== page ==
Prevention is the greatest thing you could do. If you could stop this from happening, it would protect your health in many different ways. Since you already know what causes the problem (poor digestion of protein) all we need to do is improve your digestion to digest protein well.

Remember, the acid in the stomach is important to denature the protein so the enzymes can break it down. Protecting your stomach acid is, therefore, foundational. This is done in several ways:

  • Keep your stomach empty as much as possible. We were told by the nutritionists that we needed to always have something in our stomachs to keep our energy up. This, however, is bad advice for digestion. The “reset” button for stomach acid is an empty stomach, and eating all the time creates a constant low level of acid. The pH doesn’t get close to normal, nor does it get enough acid to denature some proteins. On the other hand, having an empty stomach allows it to “reset” the pH to normal, and make more acid to aid in digesting proteins when we do eat. This also prevents GERD, pylori infection, ulcers, and other stomach problems. (The pH of plain water is 7. More acid is a lower pH so if you have a pH of 1, that is very acidic and proteins will digest easier.)
  • Avoid allergenic foods. These include GMO foods, especially the ones that contain the BT toxin gene. This is a toxin found in corn and potatoes that can incorporate into your intestinal bacteria, giving you a constant supply, and causing immune stimulation. The other main problem foods are wheat and milk. Wheat contains gluten that requires a very acidic stomach in order to digest it. Milk seems to be digestible until it is pasteurized, or heated, changing the proteins and making them more acid-stable and hard to digest. Raw milk would be an improvement.
  • Fast periodically. Some of my patients do a weekly fast. One woman has chosen Monday to be her fast day because she found that she could continue to eat her preferred foods if she took a day off. She eats Sunday night, just drinks water on Monday, and then eats her normal breakfast on Tuesday morning. After many years of GERD and other stomach problems, she has been a whole year feeling normal. Remember, NOT eating is the way to reset the stomach. A day off is great for your health in so many ways by allowing more efficient digestion, better enzyme production, and better acid production.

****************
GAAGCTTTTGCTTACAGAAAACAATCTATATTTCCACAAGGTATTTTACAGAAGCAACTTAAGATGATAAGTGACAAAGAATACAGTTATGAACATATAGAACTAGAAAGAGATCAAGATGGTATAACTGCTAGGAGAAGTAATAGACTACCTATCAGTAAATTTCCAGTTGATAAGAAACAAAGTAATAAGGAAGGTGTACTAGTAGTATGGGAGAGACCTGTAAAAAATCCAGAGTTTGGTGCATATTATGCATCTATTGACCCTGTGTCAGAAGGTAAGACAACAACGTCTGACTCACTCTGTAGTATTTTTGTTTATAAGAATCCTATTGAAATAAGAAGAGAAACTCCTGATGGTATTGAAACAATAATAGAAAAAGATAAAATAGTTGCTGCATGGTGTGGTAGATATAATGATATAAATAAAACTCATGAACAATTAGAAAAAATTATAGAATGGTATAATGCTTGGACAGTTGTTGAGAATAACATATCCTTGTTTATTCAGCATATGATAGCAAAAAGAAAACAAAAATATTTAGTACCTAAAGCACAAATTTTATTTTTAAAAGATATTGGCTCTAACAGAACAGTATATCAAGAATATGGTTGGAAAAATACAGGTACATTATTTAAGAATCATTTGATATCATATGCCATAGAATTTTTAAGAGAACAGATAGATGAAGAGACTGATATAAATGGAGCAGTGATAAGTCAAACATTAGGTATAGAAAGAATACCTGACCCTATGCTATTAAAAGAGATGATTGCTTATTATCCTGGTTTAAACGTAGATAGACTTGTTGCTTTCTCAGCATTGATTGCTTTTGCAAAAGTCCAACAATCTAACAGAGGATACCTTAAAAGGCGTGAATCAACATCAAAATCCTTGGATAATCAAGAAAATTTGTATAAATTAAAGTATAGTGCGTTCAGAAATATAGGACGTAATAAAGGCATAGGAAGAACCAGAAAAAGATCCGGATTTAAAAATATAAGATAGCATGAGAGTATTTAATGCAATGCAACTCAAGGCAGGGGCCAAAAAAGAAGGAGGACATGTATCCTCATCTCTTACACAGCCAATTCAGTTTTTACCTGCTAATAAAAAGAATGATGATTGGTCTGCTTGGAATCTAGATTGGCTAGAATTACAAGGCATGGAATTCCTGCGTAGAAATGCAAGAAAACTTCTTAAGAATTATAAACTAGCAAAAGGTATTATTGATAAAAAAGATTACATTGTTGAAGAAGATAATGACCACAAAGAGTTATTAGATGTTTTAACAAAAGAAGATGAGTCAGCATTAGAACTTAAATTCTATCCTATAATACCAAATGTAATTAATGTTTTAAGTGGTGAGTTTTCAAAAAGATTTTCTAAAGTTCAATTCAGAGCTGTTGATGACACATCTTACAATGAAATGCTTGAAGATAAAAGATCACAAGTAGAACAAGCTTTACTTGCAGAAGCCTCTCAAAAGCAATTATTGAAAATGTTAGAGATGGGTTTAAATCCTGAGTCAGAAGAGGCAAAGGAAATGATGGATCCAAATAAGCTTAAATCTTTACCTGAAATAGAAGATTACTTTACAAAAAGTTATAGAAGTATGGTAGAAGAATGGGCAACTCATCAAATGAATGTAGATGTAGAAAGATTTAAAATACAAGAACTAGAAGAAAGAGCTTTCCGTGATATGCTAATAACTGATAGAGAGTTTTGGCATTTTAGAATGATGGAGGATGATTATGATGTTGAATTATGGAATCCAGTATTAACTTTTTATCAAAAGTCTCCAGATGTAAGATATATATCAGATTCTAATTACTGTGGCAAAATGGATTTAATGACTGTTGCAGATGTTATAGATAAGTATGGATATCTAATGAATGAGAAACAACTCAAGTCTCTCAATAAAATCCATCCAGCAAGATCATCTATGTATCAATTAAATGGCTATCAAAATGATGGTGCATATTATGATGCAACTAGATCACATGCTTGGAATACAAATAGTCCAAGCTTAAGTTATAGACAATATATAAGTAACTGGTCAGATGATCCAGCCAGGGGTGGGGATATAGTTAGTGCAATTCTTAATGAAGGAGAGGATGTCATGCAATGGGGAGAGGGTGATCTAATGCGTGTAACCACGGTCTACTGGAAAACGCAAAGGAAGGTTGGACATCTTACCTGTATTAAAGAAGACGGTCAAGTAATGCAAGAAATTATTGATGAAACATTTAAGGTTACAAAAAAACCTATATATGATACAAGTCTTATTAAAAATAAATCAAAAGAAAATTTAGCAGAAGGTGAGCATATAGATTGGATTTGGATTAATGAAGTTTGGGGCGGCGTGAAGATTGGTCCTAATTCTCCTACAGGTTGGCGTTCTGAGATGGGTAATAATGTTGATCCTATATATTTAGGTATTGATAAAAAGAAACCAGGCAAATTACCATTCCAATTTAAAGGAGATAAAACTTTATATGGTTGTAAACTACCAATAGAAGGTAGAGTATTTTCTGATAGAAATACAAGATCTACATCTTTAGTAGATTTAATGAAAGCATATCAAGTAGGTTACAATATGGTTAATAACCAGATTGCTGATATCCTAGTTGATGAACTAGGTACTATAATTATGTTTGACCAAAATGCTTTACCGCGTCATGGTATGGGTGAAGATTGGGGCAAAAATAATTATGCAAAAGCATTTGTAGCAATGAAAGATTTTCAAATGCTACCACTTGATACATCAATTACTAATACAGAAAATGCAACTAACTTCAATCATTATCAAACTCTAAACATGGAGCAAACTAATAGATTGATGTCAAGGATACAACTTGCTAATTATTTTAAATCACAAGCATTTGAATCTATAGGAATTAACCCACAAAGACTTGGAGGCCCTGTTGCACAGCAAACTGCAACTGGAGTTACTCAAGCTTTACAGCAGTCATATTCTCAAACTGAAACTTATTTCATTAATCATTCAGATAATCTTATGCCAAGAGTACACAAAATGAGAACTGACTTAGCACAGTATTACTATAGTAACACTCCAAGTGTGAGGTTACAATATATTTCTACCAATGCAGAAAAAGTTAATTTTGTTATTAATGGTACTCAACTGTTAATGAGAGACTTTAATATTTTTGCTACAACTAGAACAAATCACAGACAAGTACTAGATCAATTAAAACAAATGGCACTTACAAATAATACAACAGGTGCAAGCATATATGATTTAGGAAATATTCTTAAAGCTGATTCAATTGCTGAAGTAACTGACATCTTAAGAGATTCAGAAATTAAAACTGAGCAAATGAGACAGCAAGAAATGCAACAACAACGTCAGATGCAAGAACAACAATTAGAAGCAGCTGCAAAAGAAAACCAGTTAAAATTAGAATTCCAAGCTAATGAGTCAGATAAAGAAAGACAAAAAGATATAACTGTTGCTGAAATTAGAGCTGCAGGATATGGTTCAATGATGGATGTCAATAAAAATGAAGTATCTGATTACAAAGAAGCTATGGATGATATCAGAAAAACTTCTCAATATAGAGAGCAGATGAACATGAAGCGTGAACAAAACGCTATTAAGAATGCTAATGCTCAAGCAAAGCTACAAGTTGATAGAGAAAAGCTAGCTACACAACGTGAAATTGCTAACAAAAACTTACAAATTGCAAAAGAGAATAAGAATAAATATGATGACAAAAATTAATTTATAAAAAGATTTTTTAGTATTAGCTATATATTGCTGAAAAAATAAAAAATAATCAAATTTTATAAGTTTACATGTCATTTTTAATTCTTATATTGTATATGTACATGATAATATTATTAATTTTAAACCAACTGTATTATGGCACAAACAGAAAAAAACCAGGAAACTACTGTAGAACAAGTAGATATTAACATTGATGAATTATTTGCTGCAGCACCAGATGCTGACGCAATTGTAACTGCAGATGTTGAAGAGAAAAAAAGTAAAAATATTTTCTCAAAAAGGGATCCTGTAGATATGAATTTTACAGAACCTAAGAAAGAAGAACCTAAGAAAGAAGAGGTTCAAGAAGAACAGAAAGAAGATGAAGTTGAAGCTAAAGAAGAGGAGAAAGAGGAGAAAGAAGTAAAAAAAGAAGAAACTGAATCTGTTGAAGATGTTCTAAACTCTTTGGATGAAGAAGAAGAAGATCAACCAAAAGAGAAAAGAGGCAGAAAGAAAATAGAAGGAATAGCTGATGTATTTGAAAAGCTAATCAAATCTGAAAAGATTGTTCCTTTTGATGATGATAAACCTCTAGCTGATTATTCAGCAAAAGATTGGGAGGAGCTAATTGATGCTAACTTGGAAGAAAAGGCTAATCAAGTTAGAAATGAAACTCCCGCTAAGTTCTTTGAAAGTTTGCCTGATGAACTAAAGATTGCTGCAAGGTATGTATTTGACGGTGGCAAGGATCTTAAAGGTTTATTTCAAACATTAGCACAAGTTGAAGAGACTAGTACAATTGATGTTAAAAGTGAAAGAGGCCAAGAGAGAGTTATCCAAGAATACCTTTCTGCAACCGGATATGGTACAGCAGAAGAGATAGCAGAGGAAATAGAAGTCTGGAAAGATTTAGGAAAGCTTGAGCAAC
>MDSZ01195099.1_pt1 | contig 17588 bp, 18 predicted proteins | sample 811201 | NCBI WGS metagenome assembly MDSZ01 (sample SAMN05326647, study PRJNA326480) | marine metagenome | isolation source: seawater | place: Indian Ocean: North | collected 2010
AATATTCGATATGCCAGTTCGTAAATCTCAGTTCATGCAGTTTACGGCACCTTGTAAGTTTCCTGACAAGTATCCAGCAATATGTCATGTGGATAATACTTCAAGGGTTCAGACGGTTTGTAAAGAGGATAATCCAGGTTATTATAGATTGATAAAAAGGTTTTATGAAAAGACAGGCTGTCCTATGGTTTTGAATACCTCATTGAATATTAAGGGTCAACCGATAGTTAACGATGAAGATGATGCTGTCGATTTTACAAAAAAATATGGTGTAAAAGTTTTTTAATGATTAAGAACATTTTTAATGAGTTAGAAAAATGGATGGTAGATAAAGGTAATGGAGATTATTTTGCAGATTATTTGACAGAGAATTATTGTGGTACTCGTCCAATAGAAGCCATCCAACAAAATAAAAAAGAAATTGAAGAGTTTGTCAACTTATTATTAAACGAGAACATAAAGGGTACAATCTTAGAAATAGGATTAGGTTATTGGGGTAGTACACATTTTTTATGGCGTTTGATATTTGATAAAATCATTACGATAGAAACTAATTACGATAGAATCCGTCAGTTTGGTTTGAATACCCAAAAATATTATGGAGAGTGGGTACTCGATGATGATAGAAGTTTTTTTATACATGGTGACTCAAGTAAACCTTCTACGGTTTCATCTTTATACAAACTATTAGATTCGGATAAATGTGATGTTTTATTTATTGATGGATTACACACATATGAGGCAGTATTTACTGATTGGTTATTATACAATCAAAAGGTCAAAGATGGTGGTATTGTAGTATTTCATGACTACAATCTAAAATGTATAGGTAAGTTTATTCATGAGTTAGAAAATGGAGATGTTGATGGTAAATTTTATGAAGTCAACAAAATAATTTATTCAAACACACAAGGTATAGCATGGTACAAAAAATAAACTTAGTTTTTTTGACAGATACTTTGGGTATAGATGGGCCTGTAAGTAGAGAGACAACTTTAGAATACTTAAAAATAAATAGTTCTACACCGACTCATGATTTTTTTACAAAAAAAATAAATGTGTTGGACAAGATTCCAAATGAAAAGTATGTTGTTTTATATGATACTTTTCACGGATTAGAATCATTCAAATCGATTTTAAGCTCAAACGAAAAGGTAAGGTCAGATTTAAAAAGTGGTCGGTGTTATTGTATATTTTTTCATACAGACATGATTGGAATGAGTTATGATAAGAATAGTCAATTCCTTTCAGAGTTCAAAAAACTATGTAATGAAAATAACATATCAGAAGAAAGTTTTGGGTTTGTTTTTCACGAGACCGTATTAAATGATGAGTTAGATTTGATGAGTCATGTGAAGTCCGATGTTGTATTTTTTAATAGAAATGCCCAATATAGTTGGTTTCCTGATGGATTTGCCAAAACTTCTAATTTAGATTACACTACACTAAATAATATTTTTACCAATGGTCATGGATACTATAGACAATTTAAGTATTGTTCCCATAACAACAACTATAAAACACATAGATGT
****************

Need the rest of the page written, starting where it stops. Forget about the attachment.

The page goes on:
• Avoid sugar. The addition of sweet foods is destructive to the digestion because all of the bad bacteria and yeast grow on sugar. Processed foods have been implicated in food allergies for many years, even though we may not have an allergy to the sugar itself. Sugar causes inflammation.
  • Eat fiber. Beans, peas, lentils, fruit, and vegetables all contain fiber that the good bacteria in your intestines make into substances that suppress inflammation.
  • Avoid the things you know you react to. I shouldn’t have to say this, but I do because I have had so many patients say, “I know I react to ___________, but I like it!” And, they continue to eat the thing they’re allergic to. As long as you continue to eat what causes a reaction, you will not get better – remember the vicious cycle above.

RECAP:

  1. Eat fewer meals
  2. Avoid allergenic foods
  3. Fast periodically
  4. Avoid sugar
  5. Eat fiber
  6. Avoid the things that cause a reaction

Food allergies are not at all common in societies where they eat natural, unprocessed foods, and don’t eat too much. We are not destined to have food allergies because of our genes. We have a wonderful digestive system that is incredibly complex and works very well when treated properly. If you do periodic maintenance on your car, changing the oil, checking the brakes, and so forth, then why not on an infinitely more complex machine – your body! Your digestive system is your primary interface with the world, bringing in all your energy and nutrients that you need to live, breathe, work, play, and do all that you do. Keep it working properly and it will allow you to remain healthy for the rest of your life. It’s not hard, and it’s worth all the care we can give it.

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